By Jason Delgado
The song Back in the Day by hip-hop artist Ahmad captures a nostalgic longing for a simpler time, like when Looney Tunes was plastered all over the airwaves, pre-smartphones and social media. “Back in the days when I was young I’m not a kid anymore, but some days I sit and wish I was a kid again.” Space Jam: A New Legacy brings back some of those fond Looney Tunes memories for me.
I was a teenager when the original Space Jam was released in the summer of ‘96, so the prospect of teaming Michael Jordan with toons did not excite me. It was a kids movie, and at that time, I was all about admiring the real greatness of MJ on the court, while rooting on my Lakers, listening to hip hop, reading comics, and playing as much ball and Sega Genesis as humanly possible. Admittedly, it was fun to see some of my favorite players up on the big screen (such as 5’3” Muggsy Bogues), but they weren’t the greatest actors in the world. Even Jordan seemed stiff to me, like a fish out of water when he wasn’t on the court.
Enter LeBron James. His dramatic acting in Space Jam: A New Legacy is as Charles Barkley would say in the special way that only he says it, terrible. What did everyone expect, Taxi Driver era Robert DeNiro? James was an unexpected comedic revelation in the Amy Schumer flick Trainwreck, with the key word being comedic. Dramatic acting isn’t his forte, much in the way that it wouldn’t be a good idea to play Muggsy Bogues at center. Championship teams know how to put their players in the best possible positions for them to succeed, and this Space Jam didn’t do that, at least from a mature, refined audience point of view. Younger viewers and families will probably not mind for the most part.
The story of Space Jam: A New Legacy centers on James, and his son Dom (played by Cedric Joe) getting trapped in a digital world, while teaming up with the Looney Tunes to battle Al G. Rhythm (played by the always wonderful Don Cheadle) and the powered-up Goon Squad (featuring LeBron’s Lakers teammate Anthony Davis) squad, in a high stakes game of basketball to win the right to go back to the real world.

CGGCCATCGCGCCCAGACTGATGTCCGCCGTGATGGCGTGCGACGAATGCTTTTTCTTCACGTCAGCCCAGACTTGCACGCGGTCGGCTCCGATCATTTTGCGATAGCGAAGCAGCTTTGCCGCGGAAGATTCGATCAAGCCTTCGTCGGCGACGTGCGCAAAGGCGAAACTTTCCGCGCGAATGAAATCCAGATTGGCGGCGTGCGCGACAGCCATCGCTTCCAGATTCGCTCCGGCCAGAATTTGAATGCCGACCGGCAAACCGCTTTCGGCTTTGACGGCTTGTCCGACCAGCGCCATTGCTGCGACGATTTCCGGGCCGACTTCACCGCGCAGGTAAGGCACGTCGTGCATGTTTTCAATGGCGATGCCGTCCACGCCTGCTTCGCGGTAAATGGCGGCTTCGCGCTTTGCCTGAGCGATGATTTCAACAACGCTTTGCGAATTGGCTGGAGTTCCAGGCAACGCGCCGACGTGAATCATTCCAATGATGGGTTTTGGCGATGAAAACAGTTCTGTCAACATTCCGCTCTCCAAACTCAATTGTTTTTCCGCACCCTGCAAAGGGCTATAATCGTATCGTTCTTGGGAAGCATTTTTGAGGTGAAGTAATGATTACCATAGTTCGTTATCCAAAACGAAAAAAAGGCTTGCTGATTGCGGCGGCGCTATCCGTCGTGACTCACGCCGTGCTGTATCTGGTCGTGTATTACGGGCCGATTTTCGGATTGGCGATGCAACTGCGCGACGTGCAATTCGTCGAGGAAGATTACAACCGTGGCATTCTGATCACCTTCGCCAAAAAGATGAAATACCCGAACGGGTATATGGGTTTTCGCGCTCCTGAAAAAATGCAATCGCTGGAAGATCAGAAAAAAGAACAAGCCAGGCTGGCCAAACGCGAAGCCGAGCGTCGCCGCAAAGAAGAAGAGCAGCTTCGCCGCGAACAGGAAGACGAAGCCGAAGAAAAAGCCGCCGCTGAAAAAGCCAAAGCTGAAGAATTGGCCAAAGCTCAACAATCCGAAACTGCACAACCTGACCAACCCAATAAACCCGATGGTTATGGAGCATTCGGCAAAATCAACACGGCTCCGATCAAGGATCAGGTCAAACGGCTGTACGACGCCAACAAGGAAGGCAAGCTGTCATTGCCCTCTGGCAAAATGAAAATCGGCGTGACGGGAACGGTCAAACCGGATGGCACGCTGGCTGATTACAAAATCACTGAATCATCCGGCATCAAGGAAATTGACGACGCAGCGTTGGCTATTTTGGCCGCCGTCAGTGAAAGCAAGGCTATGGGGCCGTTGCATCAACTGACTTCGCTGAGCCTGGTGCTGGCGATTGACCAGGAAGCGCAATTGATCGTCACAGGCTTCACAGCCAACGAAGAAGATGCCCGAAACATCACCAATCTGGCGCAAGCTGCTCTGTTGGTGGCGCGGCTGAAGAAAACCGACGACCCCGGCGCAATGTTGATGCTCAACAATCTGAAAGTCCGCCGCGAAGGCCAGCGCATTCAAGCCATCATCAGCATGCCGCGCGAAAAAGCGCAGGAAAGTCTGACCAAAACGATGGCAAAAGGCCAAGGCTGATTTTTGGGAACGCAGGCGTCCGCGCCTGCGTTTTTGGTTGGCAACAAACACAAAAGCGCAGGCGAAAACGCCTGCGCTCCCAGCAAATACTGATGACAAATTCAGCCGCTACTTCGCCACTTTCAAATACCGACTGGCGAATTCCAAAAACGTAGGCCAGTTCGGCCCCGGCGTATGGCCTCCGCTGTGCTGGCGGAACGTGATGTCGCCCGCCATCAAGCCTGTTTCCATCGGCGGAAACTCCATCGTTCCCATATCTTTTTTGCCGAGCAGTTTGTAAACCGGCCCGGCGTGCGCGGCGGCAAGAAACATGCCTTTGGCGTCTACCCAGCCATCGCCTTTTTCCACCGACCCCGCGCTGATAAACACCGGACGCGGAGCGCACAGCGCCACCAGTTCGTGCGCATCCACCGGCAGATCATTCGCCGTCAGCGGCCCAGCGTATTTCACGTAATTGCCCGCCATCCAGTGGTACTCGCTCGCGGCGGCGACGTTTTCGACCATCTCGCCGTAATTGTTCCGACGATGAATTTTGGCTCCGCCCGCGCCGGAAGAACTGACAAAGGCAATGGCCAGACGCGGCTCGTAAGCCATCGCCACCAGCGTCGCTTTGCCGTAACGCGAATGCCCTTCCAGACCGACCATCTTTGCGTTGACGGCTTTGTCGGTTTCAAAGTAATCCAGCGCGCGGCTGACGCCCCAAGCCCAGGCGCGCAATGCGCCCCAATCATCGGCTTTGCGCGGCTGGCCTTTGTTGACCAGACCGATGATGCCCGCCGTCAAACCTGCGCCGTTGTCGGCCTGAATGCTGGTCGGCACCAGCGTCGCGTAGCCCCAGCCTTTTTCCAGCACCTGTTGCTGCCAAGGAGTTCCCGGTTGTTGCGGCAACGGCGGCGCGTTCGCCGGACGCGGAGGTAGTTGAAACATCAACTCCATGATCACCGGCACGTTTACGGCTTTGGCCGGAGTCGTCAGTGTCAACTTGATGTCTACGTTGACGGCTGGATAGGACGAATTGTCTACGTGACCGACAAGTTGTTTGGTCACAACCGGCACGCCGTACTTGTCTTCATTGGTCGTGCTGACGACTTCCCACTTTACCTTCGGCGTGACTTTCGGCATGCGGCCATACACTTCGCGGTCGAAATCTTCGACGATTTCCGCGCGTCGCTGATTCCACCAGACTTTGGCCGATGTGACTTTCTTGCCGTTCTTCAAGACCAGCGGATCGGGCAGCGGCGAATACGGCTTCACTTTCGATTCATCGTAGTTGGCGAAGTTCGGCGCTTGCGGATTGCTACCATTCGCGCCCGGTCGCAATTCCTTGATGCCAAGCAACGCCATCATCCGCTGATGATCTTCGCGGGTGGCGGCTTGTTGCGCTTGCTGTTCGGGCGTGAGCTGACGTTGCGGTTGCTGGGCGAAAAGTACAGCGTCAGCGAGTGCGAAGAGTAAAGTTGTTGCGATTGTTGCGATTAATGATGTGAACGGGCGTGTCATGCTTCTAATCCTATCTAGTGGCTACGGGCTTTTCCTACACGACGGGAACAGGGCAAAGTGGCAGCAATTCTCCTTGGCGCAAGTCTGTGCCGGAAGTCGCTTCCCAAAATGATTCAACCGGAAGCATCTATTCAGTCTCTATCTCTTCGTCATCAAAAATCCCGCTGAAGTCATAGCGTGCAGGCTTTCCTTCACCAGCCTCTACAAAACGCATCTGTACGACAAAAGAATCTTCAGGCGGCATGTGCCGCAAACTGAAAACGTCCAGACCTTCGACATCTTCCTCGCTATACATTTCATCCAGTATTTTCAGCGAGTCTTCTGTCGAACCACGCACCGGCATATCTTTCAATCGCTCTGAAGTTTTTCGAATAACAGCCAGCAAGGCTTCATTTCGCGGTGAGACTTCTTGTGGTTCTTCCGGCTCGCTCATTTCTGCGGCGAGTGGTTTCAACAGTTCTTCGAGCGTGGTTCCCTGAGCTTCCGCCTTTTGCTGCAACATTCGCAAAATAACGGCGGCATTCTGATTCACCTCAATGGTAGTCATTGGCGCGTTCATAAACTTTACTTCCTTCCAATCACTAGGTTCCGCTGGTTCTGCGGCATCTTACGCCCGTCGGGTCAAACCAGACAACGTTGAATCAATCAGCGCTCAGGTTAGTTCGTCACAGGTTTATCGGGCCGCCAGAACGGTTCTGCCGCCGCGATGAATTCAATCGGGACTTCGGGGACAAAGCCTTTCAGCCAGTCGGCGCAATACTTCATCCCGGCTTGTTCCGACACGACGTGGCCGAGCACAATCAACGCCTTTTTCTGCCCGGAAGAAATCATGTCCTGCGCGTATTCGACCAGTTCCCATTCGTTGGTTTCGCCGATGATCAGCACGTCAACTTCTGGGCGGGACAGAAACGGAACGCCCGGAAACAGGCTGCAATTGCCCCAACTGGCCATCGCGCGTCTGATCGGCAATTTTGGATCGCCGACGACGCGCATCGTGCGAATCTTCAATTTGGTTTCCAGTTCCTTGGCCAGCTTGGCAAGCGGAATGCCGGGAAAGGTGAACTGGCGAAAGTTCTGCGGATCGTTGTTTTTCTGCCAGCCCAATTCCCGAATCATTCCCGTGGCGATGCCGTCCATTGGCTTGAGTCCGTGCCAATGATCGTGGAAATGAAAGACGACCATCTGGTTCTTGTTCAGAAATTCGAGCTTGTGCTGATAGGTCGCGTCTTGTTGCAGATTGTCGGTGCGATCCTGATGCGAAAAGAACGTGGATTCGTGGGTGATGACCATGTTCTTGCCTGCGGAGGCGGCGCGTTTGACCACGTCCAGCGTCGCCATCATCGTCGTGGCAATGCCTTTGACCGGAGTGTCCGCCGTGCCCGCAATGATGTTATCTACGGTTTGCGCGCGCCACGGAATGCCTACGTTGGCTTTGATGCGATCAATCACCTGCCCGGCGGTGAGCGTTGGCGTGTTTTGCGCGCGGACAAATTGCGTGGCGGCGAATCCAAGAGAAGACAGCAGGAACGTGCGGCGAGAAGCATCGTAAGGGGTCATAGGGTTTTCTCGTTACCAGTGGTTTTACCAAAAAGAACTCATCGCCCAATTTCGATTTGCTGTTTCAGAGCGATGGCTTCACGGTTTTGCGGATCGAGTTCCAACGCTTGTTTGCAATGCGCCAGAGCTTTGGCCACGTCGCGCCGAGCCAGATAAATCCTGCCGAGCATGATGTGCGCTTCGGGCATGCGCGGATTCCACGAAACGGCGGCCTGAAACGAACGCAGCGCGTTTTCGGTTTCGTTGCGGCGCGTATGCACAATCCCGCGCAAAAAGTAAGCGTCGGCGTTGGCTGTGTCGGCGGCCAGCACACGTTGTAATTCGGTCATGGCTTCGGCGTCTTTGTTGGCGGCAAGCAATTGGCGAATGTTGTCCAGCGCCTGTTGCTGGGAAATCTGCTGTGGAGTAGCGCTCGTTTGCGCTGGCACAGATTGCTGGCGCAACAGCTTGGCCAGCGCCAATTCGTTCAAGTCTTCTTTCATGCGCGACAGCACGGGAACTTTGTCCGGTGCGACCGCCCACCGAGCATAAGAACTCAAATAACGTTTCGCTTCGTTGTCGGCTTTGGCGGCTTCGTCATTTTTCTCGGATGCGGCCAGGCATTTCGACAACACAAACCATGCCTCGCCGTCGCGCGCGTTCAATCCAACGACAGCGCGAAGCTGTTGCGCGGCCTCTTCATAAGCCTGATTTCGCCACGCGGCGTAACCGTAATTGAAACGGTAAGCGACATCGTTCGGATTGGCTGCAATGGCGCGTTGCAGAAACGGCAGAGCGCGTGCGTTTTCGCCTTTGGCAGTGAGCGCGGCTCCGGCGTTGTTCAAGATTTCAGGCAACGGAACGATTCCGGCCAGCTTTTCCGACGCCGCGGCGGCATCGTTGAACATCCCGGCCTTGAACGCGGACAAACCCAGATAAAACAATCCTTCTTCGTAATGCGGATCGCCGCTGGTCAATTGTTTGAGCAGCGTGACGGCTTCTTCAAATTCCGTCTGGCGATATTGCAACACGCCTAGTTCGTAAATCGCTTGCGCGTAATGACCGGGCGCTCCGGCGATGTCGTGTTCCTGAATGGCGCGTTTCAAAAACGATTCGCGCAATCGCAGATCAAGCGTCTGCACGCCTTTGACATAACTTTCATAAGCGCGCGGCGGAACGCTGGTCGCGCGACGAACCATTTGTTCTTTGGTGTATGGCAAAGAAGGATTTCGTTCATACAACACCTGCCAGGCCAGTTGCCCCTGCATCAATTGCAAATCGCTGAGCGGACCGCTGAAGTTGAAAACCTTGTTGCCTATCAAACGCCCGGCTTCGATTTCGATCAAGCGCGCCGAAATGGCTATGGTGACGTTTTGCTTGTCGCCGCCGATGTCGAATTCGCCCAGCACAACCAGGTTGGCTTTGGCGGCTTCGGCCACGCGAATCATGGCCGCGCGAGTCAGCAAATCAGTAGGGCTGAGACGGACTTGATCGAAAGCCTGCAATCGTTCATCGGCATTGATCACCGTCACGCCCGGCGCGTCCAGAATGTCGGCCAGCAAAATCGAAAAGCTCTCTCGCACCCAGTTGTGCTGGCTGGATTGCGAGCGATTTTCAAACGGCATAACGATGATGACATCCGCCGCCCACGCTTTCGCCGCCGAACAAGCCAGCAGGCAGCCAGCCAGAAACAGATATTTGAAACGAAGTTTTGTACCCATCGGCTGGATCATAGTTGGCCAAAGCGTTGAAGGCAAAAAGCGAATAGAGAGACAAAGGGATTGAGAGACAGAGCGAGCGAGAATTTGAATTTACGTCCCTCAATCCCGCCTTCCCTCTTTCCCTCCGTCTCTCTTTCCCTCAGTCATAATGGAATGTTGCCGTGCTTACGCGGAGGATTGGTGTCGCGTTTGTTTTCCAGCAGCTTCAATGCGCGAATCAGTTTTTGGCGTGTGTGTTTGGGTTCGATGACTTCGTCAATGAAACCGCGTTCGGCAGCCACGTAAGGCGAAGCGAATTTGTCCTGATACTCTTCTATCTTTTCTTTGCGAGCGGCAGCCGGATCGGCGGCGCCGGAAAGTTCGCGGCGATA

The first half an hour of the film is a drag trying to get through the lame plot and ineffective human drama, but I feel like the Looney Tunes add a whole new colorful world to the movie when they pop on-screen. Cinematographer Salvatore Totino (Spider-Man: Homecoming) does a masterful job of filling the on-court scenes with eye-popping colors.
As of this writing, Space Jam: A New Legacy is at 31% Tomatometer score from critics, and an 81% audience score. Why the huge discrepancy, you may ask? On a critical level, this movie is not going to win any Best Picture Oscars, but on an entertainment level, my two-year old son and I enjoyed it. I miss seeing the Looney Tunes of my youth, and their absurdity had my son cracking up. Also, the video game style of basketball was perfect for my son and I to enjoy together, because he’s too young to get into the real game.
Another issue that some people may have is with the long list of pop culture cameos. Personally, movies like Ready Player One are my jam, so I didn’t mind it. I like seeing the Justice League pop up and get into the action.
Despite his less than stellar acting, LeBron James was entertaining when he was a cartoon in the film (literally, and figuratively in human form when he was acting cartoonishly). I love the scene where Porky Pig is freestyling to Craig Mack’s 90’s hit Flava In Ya Ear, and LBJ is having a blast in the background. I also think that James comes up big in the clutch dramatic moment of Space Jam: A New Legacy, just like how he usually comes through in real late game championship situations.
I give Space Jam: A New Legacy two and a half hot sauce packets out of five. The movie wasn’t enough to get an NBA Jam, “he’s on fire,” but it’s enough sauce to have a good family time!